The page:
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61

61. About—くらい・ぐらい ku​​​​​​​​​rai / gurai

About how much? About how many?


Both くらい kurai and ぐらい gurai mean the same thing. In some cases, saying “gurai” may flow easier, but there otherwise doesn’t seem to be a hard and fast rule for which to choose.


お客様は どのくらい 来ましたか?

okyakusama wa dono kurai kimashita ka?
About how many customers came?


ええと、100人 くらい 来ました。

eeto, hyaku nin kurai kimashita.
Let me see, About 100 people.


You can use this with time:


8時 ぐらい

hachi ji gurai
about eight O’clock


Or counting anything:

2匹くらい ni hiki kurai - about two (animals)


10冊ぐらい juu satsu gurai - about ten books


62

62. How About...? —どう? dou?

To ask the state of something (how something is doing) use the useful dou (desu ka).


You can use it as a question with or without the final “desu ka” in casual conversation.


最近は どう ですか?

saikin wa dou desu ka?
How’s it going recently?


コーヒーは どう?

ko-hi- wa dou?
How’s the coffee?
(Or it could mean, “How about some coffee?”)


天気 予報は どう?

tenki yohou wa dou?
How’s the weather forecast looking?


Of course, when the context is understood and in casual situations, you can simply say, “dou?” (Like returning from a doctor’s appointment or after your friend gets off an important phone call.)



63

63. しまった・ちゃった Shimatta / Chatta

This literally means “to complete; to finish” but can (and usually does) involve a feeling of regret over having done something. Also, it can be used sarcastically to mean the speaker really wanted to do something bad, but now gives a halfhearted apology. For example:


最後の クッキーを 食べて しまった。

saigo no kukki- wo tabete shimatta.
I, unfortunately, ate the last cookie.


Of course there really wasn’t anything unfortunate about it.


The construction is usually after the ~te form of any verb


全部の お金を 使ってしまいました。

zenbu no okane wo tsukatte shimaimashita.
Unfortunately, I spent all my money.


私は 完全に 日本語を 忘れてしまった。

watashi wa kanzen ni nihongo wo wasurete shimatta.
Unfortunately, I have completely forgotten Japanese.


Another very useful variation is ~chatta. This is more informal and is used by both male and female speakers (Except in the Kansai area where mostly only women use it). chau is made by shortening te shimau.


試験に 落ちちゃった。

shiken ni ochichatta.
I flunked the test unfortunately.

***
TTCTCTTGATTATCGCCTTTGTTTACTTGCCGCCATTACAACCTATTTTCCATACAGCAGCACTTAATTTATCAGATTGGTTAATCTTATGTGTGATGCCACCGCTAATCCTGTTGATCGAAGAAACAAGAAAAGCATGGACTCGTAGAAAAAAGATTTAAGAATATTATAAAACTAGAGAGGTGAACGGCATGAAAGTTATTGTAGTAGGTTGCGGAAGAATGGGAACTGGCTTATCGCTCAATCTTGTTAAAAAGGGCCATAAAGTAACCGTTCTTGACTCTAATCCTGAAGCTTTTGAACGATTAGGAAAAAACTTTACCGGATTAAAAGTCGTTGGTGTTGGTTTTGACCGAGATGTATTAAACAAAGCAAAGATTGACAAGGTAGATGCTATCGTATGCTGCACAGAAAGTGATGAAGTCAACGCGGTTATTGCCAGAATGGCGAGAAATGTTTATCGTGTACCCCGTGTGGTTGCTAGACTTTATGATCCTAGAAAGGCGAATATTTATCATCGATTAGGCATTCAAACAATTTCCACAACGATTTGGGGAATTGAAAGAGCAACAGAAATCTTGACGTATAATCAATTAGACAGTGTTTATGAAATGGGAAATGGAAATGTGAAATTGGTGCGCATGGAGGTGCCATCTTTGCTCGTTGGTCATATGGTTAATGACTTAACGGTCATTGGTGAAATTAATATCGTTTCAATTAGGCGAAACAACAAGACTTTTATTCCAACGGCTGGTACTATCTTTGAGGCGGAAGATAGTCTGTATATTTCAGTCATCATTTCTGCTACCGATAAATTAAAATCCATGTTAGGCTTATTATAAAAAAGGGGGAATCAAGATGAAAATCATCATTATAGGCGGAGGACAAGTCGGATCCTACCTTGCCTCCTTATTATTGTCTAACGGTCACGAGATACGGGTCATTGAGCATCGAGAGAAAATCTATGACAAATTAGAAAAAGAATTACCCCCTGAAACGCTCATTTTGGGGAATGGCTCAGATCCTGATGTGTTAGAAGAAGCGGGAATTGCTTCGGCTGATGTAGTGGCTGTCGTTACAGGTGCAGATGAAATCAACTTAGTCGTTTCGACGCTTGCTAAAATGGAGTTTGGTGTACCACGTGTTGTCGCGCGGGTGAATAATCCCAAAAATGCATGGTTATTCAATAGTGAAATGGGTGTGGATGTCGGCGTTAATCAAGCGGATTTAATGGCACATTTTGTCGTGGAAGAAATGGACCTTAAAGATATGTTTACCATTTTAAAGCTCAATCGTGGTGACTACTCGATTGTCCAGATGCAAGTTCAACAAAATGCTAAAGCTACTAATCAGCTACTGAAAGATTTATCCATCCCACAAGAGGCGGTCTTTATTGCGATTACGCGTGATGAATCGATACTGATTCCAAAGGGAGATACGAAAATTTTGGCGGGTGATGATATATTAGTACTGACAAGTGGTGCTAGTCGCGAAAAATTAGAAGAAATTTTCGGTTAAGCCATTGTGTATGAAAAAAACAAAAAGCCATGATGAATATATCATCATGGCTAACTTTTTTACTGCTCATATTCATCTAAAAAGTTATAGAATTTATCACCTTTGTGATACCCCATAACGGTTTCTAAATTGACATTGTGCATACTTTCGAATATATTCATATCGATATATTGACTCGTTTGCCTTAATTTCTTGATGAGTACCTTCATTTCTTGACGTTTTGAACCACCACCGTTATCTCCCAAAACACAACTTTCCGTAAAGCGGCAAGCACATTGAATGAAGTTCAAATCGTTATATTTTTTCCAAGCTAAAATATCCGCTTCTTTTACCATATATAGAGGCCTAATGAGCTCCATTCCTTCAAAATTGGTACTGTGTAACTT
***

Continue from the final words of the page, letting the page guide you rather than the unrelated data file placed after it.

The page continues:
Or in the present tense


ーキを 全部 食べちゃう。 

ke-ki wo zenbu tabechau.
I will eat all the cake.


64

64. Please do... —~てください ~te kudasai

Here’s how you boss people around. Well, in a nice way...


add kudasai (please) after the ~te form of any verb:


ゆっくり 話して ください。

yukkuri hanashite kudasai.
Please speak slowly.


もっと 大人らしくして ください。

motto otona rashiku shite kudasai.
Please act more grown-up.


ここで 右に 曲がって ください。

koko de migi ni magatte kudasai.
Please turn right here.

65

65. Please give me... —をください wo kudasai

Another use for kudasai is “please give me...”


その本を ください。

sono hon o kudasai.
Please give me that book.


500円を ください。

go hyaku en o kudasai.
Please give me 500 yen.


In spoken Japanese, the “を o” is often dropped or swallowed in speech.

66

A good knowledge of position words will help glue everything together.


ni – on


机に 本が あります。

tsukue ni hon ga arimasu.
There is a book on/in the desk.

のうえに no ue ni - on top of


机の うえに 本が あります。

tsukue no ue ni hon ga arimasu.
There is a book on (top of) the desk.


のしたに no shita ni - under...


机の したに 本が あります。

tsukue no shita ni hon ga arimasu.
There is a book under the desk.

の後ろに no ushiro ni - behind...


机の 後ろに 本が あります。

tsukue no ushiro ni hon ga arimasu.
There is a book behind the desk.


67

67. Why don’t we...?—ませんか masen ka?

Why don’t we study a little more?


どこかで 食べませんか? 

dokoka de tabemasen ka?
Why don’t we eat somewhere?


何か 飲みませんか? 

nanika nomimasen ka?
Would you like something to drink? or Why don’t we have a drink?


The context decides if the meaning should be “Why don’t WE” or “Would YOU.”


68

68. Closer Look at the Direct Object Marker

を is pronounced o (usually) but following the pattern, it should be wo (which is how it is sometimes romanized as). Simply put, を o is the “direct object marker.” It indicates the previous word is the direct object. There are cases when the English would not consider it a direct object, though. Learn some examples and give it a try. This particle is one of the easier ones.


私は りんごを 食べました。

watashi wa ringo o tabemashita.
I ate an apple. (apple is the を o)


音楽を 聞きたい です。

ongaku o kikitai desu.
I want to listen to music. (music is the を o)


テレビを 買う つもり です。

terebi o kau tsumori desu.
I intend to buy a TV.
(tsumori means “intend to”; TV is the を o)

69